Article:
Longer plots are better. Studies have shown that field variation (experimental error) is reduced dramatically as plot length is increased. On-farm tests will produce more reliable results as plot length increases from 250 to 750 feet or more. To ensure the best results, plot treatments should be as long as practical within that particular field. As for strip width, it is ideal if the treated width is wider than the intended harvest width. This will ensure that the area harvested keeps fully within the treatment area.
Mark the strips. Use flags and, if available, GPS coordinates to mark each strip. That way you’ll be able to monitor strips through the growing season and harvest strips accurately.
Take it to yield and harvest fairly. Visual comparisons early in the season are not a reliable predictor of yield trends, so it is important to follow through on measuring final yields accurately. When harvesting trials, make sure that all treatments are equal as far as area harvested (width, length, etc.) is concerned. For example in the picture (Figure 1) below, the treatment has standing canola on both sides of the swath ensuring that the full width of the swather was used over the length of the test area. If the length of some plots must be shortened due to odd field shape or problems like flooded out areas, then area harvested must be accurately recorded and all data reported on a per unit area basis (e.g. bushels/acre). Make sure the combine is empty before harvesting each treatment. Weigh each treatment separately, and use a measurement of each strip size to calculate bushels per acre. Weigh wagons are ideal for accurate comparisons. Yield maps can be useful to show variation in the yield trend along the length of the strip and highlighting areas where the difference was greatest, but if using yield monitors, it is important that they are properly calibrated.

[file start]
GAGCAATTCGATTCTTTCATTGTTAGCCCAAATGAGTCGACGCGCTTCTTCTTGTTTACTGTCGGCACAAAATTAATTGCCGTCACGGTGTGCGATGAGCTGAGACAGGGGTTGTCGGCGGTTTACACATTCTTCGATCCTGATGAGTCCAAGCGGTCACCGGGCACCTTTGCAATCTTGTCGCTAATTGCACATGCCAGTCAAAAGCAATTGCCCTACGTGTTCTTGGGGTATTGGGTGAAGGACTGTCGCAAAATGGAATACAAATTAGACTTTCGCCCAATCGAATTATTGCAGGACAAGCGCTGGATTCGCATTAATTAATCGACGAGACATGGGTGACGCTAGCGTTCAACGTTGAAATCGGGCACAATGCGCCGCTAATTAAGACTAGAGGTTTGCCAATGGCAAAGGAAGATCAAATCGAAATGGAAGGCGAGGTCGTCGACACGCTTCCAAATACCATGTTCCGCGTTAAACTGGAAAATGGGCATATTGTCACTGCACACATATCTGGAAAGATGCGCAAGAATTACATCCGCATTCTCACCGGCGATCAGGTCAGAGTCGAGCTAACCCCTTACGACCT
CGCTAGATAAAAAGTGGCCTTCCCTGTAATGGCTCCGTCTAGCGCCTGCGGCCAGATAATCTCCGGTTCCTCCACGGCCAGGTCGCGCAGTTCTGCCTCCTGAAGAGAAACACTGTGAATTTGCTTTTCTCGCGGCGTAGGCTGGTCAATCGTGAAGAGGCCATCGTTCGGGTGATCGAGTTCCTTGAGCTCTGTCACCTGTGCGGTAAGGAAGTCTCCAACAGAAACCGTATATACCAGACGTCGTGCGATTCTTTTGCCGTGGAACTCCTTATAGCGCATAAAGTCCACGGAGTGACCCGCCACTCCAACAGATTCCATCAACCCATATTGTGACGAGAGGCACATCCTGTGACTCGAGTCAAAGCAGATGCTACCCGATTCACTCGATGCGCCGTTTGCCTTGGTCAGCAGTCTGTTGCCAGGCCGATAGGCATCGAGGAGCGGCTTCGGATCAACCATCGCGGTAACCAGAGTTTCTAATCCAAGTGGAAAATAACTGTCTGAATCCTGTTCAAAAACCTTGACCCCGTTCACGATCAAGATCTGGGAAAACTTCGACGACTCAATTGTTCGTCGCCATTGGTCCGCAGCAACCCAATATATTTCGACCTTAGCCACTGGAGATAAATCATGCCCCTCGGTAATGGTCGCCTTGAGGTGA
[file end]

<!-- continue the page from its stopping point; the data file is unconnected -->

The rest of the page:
Perform an economic analysis. A higher fertilizer rate or a fungicide treatment may produce higher yield, but it also needs to increase profitability. Economic significance occurs when the value of the average treatment effect is greater than the cost of the treatment. To evaluate a return on an investment, one needs to know the average treatment response, expected crop price, and the cost of the treatment. Profitability margins can be calculated using these parameters. Keep in mind that the reliability of this economic comparison will be questionable if based on a single comparison or strip trial, but the accuracy of the average trend will improve as the number of reps or trials conducted increases. Click here for a worksheet to calculate the contribution margin for each treatment and make an economic comparison.
Consider non yield factors. Yield alone may not be the deciding factor in whether a treatment is beneficial for a particular farm or not. Does it reduce operation risk? Does it make yield more predictable? Does it reduce lodging and improve harvestability? Does it improve quality, and thus price? Does it delay maturity and thus increase fall frost risk? These and other factors may influence a decision to use or not use a new product or technique.